More Great Covers from Lucinda Williams
In an earlier column, I wrote about the first four volumes of Lucinda Williams’s Lu’s Jukebox, a live-in-the-studio series featuring terrific covers of some of her favorite music, including Southern soul, ’60s country, and songs by Tom Petty and Bob Dylan. Now the final two CDs in the series are out, and like their predecessors, they demonstrate that Williams is just as adept at interpreting others’ material as she is at writing her own.
Called Have Yourself a Rockin’ Little Christmas with Lucinda, Volume 5 makes room for “Have Yourself a Merry Little Christmas” and Irving Berlin’s “I’ve Got My Love to Keep Me Warm” but mostly eschews cheery, well-known holiday standards in favor of bluesy numbers as well as a few rockers and country tunes. Among the selections on the 12-track program are Buck Owens’s “Blue Christmas Lights,” Charles Brown’s “Merry Christmas, Baby” and “Please Come Home for Christmas,” the Ramones’ “Merry Christmas (I Don’t Want to Fight Tonight),” and Merle Haggard’s “If We Make It Through December.” She also tweaks the lyrics of Willie Dixon’s “Little Red Rooster” to turn it into a Christmas song.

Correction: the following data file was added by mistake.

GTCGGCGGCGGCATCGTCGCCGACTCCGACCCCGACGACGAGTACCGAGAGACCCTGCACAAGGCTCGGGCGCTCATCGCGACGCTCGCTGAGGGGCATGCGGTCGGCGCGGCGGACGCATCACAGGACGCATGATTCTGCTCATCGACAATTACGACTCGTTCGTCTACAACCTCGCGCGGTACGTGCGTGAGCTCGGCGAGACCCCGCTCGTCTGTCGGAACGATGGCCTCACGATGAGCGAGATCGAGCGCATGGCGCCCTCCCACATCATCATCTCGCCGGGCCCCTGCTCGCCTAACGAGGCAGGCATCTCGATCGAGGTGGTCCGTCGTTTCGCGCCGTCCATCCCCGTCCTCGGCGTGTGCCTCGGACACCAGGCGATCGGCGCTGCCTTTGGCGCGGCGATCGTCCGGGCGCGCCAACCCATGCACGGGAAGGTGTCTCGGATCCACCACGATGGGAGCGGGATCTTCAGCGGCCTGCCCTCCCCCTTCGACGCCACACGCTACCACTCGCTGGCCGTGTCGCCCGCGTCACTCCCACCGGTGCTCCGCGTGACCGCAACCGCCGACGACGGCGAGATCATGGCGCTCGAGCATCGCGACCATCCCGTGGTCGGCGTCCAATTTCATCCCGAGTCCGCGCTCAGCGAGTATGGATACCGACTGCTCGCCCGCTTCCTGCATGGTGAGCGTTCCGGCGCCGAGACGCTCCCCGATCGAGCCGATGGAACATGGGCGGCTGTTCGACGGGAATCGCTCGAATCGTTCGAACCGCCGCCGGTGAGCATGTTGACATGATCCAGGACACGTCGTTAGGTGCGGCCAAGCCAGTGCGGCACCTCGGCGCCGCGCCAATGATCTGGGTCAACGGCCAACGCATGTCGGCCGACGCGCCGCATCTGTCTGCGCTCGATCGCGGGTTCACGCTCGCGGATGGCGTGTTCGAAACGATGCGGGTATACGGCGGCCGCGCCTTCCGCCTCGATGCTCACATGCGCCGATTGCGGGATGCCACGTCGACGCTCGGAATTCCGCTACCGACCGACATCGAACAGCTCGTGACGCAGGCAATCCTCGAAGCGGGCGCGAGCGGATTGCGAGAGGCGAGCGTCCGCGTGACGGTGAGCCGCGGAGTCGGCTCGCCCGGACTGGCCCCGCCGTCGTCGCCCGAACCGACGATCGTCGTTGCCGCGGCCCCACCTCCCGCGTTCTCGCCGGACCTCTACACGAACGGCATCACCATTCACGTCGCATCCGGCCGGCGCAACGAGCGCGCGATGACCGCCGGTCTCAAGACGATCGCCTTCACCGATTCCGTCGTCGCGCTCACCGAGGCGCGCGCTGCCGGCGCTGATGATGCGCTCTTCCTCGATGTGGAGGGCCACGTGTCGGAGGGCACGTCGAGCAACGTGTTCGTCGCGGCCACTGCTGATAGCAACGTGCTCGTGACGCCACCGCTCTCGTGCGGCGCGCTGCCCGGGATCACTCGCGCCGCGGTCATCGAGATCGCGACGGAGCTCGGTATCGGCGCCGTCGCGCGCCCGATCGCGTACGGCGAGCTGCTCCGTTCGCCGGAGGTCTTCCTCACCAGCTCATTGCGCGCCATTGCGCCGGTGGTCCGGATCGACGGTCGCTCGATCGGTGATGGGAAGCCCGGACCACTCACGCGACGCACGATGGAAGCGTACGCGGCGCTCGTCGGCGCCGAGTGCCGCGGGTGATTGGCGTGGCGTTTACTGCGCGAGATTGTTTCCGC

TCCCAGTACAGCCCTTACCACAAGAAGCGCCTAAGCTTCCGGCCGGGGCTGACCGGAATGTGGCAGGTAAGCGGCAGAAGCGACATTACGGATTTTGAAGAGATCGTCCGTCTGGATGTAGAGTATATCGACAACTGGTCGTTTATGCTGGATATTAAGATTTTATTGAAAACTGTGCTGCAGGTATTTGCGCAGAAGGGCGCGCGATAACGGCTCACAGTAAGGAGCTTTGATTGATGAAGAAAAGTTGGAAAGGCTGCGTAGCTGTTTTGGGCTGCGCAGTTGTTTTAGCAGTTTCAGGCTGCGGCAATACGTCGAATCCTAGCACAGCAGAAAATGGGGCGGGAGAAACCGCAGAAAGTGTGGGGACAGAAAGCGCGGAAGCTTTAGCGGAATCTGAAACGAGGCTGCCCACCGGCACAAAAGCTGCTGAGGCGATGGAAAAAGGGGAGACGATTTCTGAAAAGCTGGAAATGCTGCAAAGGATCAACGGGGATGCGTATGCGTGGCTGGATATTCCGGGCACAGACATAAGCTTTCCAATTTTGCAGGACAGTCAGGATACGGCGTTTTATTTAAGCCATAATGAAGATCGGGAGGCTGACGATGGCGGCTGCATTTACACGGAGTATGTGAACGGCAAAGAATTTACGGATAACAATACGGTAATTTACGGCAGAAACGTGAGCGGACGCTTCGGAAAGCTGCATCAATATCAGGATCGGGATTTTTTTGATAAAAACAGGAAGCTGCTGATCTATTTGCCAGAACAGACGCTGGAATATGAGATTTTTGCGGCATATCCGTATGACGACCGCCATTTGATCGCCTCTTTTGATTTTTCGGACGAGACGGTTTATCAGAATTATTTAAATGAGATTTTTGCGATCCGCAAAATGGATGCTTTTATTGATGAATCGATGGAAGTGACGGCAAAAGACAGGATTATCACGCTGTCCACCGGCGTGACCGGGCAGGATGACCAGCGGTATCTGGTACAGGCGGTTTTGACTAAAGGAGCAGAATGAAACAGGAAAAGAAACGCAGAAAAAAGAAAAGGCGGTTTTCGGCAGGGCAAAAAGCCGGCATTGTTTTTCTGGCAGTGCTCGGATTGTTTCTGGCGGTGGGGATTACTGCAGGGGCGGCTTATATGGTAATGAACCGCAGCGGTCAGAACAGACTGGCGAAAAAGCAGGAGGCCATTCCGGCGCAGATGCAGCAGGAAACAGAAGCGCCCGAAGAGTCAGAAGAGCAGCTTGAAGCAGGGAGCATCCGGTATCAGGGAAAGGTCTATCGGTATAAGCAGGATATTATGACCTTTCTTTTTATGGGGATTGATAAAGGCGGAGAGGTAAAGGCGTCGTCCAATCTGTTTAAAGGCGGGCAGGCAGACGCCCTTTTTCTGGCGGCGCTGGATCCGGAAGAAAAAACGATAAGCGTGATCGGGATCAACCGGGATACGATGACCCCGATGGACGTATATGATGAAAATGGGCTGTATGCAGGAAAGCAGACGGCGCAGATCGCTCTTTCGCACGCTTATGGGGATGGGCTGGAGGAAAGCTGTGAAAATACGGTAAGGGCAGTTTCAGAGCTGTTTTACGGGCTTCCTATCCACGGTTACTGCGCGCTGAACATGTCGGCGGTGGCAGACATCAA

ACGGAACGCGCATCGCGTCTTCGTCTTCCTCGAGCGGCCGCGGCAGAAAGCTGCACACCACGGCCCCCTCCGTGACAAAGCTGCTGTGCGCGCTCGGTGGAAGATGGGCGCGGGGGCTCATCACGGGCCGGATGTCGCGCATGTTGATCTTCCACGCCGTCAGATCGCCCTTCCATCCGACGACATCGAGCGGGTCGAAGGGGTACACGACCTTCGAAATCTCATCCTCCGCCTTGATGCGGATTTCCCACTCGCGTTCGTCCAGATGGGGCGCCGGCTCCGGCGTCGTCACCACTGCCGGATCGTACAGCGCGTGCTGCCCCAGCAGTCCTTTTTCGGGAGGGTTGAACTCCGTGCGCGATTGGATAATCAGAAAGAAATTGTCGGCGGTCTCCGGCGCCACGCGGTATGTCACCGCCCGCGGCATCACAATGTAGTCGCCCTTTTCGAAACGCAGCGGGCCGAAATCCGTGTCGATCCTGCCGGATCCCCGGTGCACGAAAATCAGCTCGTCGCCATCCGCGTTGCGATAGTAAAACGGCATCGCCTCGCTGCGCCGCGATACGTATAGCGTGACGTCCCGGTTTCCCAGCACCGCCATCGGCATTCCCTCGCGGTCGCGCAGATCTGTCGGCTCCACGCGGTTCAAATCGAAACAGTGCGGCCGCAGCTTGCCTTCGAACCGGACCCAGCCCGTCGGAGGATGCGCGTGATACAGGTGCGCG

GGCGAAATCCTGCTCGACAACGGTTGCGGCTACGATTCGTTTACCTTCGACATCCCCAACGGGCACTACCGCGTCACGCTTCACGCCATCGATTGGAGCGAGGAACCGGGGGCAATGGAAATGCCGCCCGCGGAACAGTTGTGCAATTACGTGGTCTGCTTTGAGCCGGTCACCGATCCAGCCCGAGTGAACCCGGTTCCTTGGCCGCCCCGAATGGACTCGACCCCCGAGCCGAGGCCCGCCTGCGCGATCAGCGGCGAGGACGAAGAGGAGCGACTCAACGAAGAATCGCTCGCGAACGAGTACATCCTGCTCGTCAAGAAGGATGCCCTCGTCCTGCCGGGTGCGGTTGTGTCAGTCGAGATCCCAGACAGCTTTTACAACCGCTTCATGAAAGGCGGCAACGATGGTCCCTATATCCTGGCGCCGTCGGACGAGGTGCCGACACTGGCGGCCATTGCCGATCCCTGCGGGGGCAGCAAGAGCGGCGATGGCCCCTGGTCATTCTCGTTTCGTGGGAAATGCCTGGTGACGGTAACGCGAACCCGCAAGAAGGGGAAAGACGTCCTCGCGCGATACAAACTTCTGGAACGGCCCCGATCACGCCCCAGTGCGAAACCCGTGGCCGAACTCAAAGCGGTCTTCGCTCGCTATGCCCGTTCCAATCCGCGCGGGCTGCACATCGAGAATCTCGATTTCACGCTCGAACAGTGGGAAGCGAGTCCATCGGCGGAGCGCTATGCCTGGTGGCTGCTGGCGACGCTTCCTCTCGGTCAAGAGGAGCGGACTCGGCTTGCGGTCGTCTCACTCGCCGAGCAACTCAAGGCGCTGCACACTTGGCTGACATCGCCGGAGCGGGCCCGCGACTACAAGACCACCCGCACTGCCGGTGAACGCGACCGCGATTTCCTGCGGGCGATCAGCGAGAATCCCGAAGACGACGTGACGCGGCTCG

On the 16-track Volume 6, called You Are Cordially Invited…A Tribute to the Rolling Stones, Williams sticks to that band’s best-known material, including rockers like “Street Fighting Man,” “Sympathy for the Devil,” “Paint It Black,” “Satisfaction” and “Get Off of My Cloud” and ballads like “Moonlight Mile” and “Play with Fire.” Her renditions mostly echo the style and mood of the originals, but she nevertheless manages to inject something fresh into virtually every track.
John Sebastian Revisits His Spoonful Classics